Consider any one of them at any period of his life, and he will
be found engaged with some new project for the purpose of
increasing what he has; talk not to him of the interests and the
rights of mankind: this small domestic concern absorbs for the
time all his thoughts, and inclines him to defer political
excitement to some other season. This not only prevents men from
making revolutions, but deters men from desiring them. Violent
political passions have but little hold on those who have devoted
all their faculties to the pursuit of their well-being. The
ardor which they display in small matters calms their zeal for
momentous undertakings.

From time to time indeed, enterprising and ambitious men
will arise in democratic communities, whose unbounded aspirations
cannot be contented by following the beaten track. Such men like
revolutions and hail their approach; but they have great
difficulty in bringing them about, unless unwonted events come to
their assistance. No man can struggle with advantage against the
spirit of his age and country; and, however powerful he may be
supposed to be, he will find it difficult to make his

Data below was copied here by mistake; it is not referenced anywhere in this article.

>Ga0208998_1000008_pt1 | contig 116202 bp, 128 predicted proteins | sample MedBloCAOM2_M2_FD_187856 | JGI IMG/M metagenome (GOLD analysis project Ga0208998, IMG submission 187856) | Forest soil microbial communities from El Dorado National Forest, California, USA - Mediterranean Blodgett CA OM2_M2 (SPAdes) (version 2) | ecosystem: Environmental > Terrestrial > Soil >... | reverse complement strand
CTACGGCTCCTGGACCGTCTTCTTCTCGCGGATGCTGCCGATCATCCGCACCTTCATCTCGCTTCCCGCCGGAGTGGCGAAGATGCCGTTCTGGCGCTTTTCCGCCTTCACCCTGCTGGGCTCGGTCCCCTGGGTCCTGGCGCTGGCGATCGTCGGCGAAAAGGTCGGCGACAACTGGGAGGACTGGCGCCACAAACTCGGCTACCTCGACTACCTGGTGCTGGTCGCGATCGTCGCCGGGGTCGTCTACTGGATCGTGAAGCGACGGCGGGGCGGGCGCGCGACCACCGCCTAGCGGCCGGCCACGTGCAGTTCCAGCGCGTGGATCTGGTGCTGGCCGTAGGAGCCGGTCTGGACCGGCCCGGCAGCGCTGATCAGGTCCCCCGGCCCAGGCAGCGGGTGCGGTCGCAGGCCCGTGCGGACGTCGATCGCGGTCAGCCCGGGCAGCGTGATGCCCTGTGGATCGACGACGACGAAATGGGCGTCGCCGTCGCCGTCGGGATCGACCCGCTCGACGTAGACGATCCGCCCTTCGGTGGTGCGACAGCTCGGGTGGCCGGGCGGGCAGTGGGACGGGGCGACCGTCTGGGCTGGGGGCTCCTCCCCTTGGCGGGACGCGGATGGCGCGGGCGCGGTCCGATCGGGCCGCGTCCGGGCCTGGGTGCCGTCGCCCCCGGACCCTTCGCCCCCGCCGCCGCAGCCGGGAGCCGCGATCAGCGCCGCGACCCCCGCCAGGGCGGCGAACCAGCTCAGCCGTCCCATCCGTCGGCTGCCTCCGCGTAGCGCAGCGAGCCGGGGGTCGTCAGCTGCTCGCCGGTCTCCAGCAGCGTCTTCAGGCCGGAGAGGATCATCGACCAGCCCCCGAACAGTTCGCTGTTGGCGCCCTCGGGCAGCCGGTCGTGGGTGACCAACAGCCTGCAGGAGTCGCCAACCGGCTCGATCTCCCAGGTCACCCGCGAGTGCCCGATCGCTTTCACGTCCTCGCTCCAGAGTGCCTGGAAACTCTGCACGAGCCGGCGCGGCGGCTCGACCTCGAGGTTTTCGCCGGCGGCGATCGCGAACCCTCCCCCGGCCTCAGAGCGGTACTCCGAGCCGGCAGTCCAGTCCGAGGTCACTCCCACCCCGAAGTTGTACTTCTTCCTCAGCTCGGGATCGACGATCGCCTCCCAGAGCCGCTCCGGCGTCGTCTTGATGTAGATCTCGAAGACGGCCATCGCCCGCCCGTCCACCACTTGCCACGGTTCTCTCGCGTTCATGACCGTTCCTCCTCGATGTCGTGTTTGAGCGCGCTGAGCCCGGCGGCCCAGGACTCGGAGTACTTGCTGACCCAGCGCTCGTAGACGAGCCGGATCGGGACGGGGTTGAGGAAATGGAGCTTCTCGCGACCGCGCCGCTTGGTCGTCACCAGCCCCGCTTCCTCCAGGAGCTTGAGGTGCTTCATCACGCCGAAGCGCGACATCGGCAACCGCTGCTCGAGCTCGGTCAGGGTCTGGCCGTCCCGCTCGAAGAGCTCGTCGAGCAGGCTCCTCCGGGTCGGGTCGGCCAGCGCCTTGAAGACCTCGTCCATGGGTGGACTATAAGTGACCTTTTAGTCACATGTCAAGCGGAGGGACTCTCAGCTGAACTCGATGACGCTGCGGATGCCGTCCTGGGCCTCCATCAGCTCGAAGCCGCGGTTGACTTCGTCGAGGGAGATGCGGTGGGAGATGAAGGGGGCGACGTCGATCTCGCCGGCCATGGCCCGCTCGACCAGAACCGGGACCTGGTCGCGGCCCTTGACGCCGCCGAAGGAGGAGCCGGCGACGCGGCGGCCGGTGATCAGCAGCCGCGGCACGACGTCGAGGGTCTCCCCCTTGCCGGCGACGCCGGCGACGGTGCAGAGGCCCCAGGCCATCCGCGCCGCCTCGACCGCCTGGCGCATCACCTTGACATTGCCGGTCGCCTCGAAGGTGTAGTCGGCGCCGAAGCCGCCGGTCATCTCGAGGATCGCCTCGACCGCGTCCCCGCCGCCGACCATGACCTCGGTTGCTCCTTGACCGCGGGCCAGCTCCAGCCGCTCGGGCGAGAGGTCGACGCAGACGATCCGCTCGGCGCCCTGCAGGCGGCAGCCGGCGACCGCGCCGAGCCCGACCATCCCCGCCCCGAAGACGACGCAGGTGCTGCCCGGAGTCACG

contemporaries share in feelings and opinions which are repugnant
to t all their feelings and desires.

It is a mistake to believe that, when once the equality of
conditions has become the old and uncontested state of society,
and has imparted its characteristics to the manners of a nation,
men will easily allow themselves to be thrust into perilous risks
by an imprudent leader or a bold innovator. Not indeed that they
will resist him openly, by well-contrived schemes, or even by a
premeditated plan of resistance. They will not struggle
energetically against him, sometimes they will even applaud him -
but they do not follow him. To his vehemence they secretly
oppose their inertia; to his revolutionary tendencies their